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Solitaire by Kelley Eskridge

26 Apr

Solitaire cover

Kelley Eskridge
Small Beer Press, 2011
isbn 9781931520102
Review by Nicola Clarke

There was no risk in letting herself believe that these trees belonged  to her; the rough trunks, the startling soft meat of a broken branch,  the knobbled twigs rising in rows like choirs. The ground belonged to  her, the human-made rises and falls of root and rock, carefully random,  beautiful. The flowers were hers, stuporous in their mulch: the light  and the stippled shadow, the stones and the rich rot underneath them,  were all part of this place that felt like part of her. For the few  minutes of passing through it, she was drawn into it like a breath.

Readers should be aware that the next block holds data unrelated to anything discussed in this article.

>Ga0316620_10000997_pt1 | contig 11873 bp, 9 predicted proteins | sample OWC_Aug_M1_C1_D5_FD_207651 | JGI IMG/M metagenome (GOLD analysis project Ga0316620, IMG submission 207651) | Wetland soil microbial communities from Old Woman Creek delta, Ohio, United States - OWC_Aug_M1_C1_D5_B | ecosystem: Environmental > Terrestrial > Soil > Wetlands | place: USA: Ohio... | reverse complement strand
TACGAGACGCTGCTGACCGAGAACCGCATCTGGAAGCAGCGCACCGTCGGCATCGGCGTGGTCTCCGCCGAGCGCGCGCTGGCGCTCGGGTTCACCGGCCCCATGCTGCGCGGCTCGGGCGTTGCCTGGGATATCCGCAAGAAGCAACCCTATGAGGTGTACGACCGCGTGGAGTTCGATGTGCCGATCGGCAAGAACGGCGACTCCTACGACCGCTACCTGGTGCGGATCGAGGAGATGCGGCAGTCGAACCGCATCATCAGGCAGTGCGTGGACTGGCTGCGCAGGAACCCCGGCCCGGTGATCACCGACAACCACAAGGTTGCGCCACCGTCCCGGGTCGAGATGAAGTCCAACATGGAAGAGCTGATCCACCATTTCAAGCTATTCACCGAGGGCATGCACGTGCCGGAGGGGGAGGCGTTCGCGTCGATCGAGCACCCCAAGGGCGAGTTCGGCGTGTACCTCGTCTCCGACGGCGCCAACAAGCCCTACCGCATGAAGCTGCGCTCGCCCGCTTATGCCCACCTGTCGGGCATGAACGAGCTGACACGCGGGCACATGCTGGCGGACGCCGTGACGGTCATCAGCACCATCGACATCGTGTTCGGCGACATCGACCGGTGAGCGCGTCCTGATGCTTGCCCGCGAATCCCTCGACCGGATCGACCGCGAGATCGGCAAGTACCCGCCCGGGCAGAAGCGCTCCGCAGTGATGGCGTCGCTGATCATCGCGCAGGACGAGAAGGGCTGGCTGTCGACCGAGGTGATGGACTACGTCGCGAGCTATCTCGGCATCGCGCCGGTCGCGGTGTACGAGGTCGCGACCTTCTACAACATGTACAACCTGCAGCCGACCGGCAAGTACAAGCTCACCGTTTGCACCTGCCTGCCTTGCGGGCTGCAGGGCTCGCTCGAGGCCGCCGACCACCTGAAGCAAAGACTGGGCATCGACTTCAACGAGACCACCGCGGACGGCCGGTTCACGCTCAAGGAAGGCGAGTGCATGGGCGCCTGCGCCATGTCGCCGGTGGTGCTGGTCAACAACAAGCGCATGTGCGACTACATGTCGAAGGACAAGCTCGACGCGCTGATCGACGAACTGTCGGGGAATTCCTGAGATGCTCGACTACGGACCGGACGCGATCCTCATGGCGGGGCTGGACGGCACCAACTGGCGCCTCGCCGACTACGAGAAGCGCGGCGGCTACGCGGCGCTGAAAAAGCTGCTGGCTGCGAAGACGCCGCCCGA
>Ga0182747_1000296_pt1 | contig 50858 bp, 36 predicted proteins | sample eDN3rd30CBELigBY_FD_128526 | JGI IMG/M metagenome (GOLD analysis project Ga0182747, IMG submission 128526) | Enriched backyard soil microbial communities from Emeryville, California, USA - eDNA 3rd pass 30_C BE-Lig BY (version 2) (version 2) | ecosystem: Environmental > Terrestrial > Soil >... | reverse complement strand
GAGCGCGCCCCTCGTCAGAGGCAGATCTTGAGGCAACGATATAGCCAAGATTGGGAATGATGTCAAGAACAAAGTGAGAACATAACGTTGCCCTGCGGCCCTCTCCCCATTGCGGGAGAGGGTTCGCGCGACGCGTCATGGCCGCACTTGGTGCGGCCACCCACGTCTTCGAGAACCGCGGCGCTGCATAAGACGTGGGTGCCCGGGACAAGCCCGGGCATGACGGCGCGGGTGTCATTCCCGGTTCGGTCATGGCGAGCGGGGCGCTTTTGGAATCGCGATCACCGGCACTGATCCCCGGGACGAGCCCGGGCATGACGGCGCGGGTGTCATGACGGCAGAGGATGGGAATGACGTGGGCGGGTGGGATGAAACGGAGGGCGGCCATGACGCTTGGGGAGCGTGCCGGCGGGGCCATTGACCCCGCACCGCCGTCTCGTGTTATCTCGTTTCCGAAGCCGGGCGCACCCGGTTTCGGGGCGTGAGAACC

Back in October (2010), there was a very long discussion thread over at Torque Control – sparked by an interview with Tricia Sullivan – about why so little of the science fiction published in the UK these days is written by women. One of the ideas that came out of this fascinating conversation was that we should celebrate women’s genre writing, both in the UK and elsewhere, by putting together a list of the best sf by women from the past ten years. (Voting is open to everyone, and runs until the end of December 5th; details of how to vote are here: go on!)

I’m still mulling over my own list of nominations, but one of them is certainly going to be Solitaire (2002, returning to print next year with Small Beer Press), by Kelley Eskridge. It’s a coming of age story done as psychological thriller: a compelling portrait of a young woman battling both the system and her self after her world collapses, to emerge older, wiser and sadder from an extremely long dark night of the soul. The first chapter is available online here. Continue reading


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